It is the determination to realize this dream that drives the Union of Muslim Professionals (Umpro) to meet on August 29. Umpro President Dr. Adam Sebbit says that the Kampala meeting is intended to examine “who is doing what” in the Muslim education sector.

Strengthening both religious and secular sciences is unquestionably a central requirement for Muslims to regain their position as the world’s leading mathematicians, physicians, scientists, astronomers and scholars who also know and practice their religion. Dr. Ssengendo says that as medieval Europeans were still stuck in superstition and backwardness, Muslims had not only advanced in knowledge and established a powerful Muslim civilization that out-competed the rest of the world, but also ensured that their people lived an Islamic way of life.

Former Malaysian Prime Minister Dr. Mahathir Muhammad adds that so advanced were Muslims in science that “Europeans had to kneel at the feet of Muslim scholars in order to access their own scholastic heritage.”

The intellectual triumph that sustained the power of the Muslim empire, however, began to wither as Muslims abandoned the teachings of the Qur’an, including the obligation to acquire knowledge. Self-styled, misguiding interpreters of Islam emerged and preached, as Dr. Mahathir recalls, that “acquisition of knowledge by Muslims meant only the study of Islamic theology.” They discouraged the study of science, medicine and related disciplines and allowed Europeans to overtake Muslims in science and technology.

To regain their glory, Muslim activists believe, Muslims must not only excel in science, mathematics, etc, but also acquire sufficient Islamic knowledge that will commit them to the cause of Islam. This, a leading Umpro member thinks, would enable committed Muslims to infiltrate key sectors of Uganda and drive the country towards an Islamic direction.

It is often said that most Ugandan Muslims who have excelled in ‘secular’ sciences without a strong Qur’an background have been so overwhelmed by ignorant western lifestyles that they feel ashamed of their religion. Most Sheikhs, on the other hand, lack ‘secular’ knowledge – which is actually also Islamic knowledge – a weakness that significantly limits their ability to promote Islam.

The aim of the new education strategy, therefore, is to produce sufficient Muslim professionals who can give both Sharia and Science instructions with an intension of establishing the political supremacy of Islam.

Qur’an schools, however, face open hostility from western and local enemies of Islam who spread Islamophobia by claiming that madrasahs breed terrorism. Andrew Mwenda’s The Independent magazine of May 30 – June 12, 2008 wrote that terrorism in Uganda “is made worse by the proliferation of Islamic Schools commonly known as madrasas especially those run by the Salaaf where most of the [terrorism] indoctrination takes place.” (The title of the story was Museveni survives assassination).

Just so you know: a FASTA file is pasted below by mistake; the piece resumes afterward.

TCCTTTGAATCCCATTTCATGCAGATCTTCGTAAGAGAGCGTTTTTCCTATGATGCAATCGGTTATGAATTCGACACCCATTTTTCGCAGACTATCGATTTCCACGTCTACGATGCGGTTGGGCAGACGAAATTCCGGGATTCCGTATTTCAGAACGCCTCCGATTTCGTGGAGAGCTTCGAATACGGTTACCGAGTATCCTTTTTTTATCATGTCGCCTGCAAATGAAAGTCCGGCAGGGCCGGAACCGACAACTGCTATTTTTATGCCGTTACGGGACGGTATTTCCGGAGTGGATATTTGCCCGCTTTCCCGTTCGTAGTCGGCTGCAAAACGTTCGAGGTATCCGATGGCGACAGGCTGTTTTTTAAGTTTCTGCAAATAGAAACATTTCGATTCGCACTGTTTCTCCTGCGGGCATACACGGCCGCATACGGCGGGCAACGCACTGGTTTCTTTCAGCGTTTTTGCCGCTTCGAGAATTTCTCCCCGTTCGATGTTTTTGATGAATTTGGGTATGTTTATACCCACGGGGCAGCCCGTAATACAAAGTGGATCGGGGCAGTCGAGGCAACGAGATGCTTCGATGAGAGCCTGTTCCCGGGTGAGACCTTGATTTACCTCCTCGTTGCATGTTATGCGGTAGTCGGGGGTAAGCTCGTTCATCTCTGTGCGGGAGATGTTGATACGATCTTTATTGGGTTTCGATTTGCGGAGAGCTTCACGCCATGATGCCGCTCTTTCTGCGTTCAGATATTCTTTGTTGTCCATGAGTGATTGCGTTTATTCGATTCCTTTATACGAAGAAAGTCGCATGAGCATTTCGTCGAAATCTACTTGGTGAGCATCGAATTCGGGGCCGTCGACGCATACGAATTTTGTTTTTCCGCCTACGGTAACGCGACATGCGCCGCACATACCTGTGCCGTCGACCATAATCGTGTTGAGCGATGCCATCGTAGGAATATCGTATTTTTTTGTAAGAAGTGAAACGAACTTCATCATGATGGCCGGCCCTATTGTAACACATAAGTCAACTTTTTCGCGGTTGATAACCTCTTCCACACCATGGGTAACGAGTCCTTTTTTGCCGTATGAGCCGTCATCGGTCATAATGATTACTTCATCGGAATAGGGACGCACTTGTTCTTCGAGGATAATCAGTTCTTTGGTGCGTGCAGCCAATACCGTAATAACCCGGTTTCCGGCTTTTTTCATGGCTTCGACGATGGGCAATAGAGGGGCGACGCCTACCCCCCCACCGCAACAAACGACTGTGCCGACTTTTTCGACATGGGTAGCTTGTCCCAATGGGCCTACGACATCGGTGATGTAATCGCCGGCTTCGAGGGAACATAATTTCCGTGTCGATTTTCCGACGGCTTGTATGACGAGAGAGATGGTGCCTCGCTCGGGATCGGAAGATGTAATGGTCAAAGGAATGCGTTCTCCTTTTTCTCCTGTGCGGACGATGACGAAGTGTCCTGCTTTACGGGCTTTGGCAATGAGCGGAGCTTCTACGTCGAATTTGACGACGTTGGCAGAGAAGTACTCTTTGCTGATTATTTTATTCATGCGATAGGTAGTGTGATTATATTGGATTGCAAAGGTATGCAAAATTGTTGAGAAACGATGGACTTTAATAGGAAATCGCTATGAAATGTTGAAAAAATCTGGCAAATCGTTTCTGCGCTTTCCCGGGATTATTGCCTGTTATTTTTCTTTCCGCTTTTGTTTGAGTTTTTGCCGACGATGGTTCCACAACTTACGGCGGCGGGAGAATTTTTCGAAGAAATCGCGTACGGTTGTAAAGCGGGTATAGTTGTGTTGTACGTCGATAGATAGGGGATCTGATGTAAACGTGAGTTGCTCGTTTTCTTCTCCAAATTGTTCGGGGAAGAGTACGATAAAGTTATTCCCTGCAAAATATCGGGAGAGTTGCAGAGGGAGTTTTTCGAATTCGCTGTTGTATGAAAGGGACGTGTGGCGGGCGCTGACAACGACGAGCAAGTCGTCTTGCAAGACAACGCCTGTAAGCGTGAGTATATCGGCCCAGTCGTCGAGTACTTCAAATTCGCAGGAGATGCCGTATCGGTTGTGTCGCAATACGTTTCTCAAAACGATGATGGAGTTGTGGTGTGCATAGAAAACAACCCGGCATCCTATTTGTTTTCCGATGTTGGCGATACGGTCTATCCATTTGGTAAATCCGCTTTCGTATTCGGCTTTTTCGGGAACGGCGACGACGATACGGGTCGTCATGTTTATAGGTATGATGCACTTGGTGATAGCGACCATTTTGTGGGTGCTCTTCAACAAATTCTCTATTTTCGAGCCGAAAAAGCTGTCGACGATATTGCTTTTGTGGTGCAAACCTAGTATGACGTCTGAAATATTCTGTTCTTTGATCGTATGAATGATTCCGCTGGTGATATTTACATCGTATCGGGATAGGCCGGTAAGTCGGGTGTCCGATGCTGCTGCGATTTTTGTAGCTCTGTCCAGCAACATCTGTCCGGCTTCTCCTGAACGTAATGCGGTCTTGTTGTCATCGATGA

Such enemies and detractors are determined to wipe Islam from the face of the world by mobilising hostility against the centres of Islamic knowledge. Their conspiracy, a leading strategist noted, is nevertheless not beyond the Knowledge of Allah who said in His Glorious Book, “They want to extinguish the light of Allah with their mouths but Allah will perfect His Light… “61:7.

The strategist advises that while nurturing a stronger Muslim generation, Qur’an schools must stand firm to surmount any intimidation from America’s proxies and all those who see in the triumph of Islam a blow to their unjust order and deviant practices. He adds that the brains behind such schools should learn from the wisdom of Orison Swett Marden who said, "Success is not measured by what you accomplish but by the opposition you have encountered, and the courage with which you have maintained the struggle against overwhelming odds."

The impact of Islamic schools, however, may not be significantly felt unless their number increases substantially. They are still very few and so expensive that they can be afforded by just a handful of privileged Muslim families.

This suggests that the overwhelming majority of Muslim children still go to old, substandard madrasahs or secular and Christian schools. Unless this problem is addressed, efforts to attain the Q – Generation might be an exercise in futility.

This story first appeared in the print version of The Campus Journal in 2009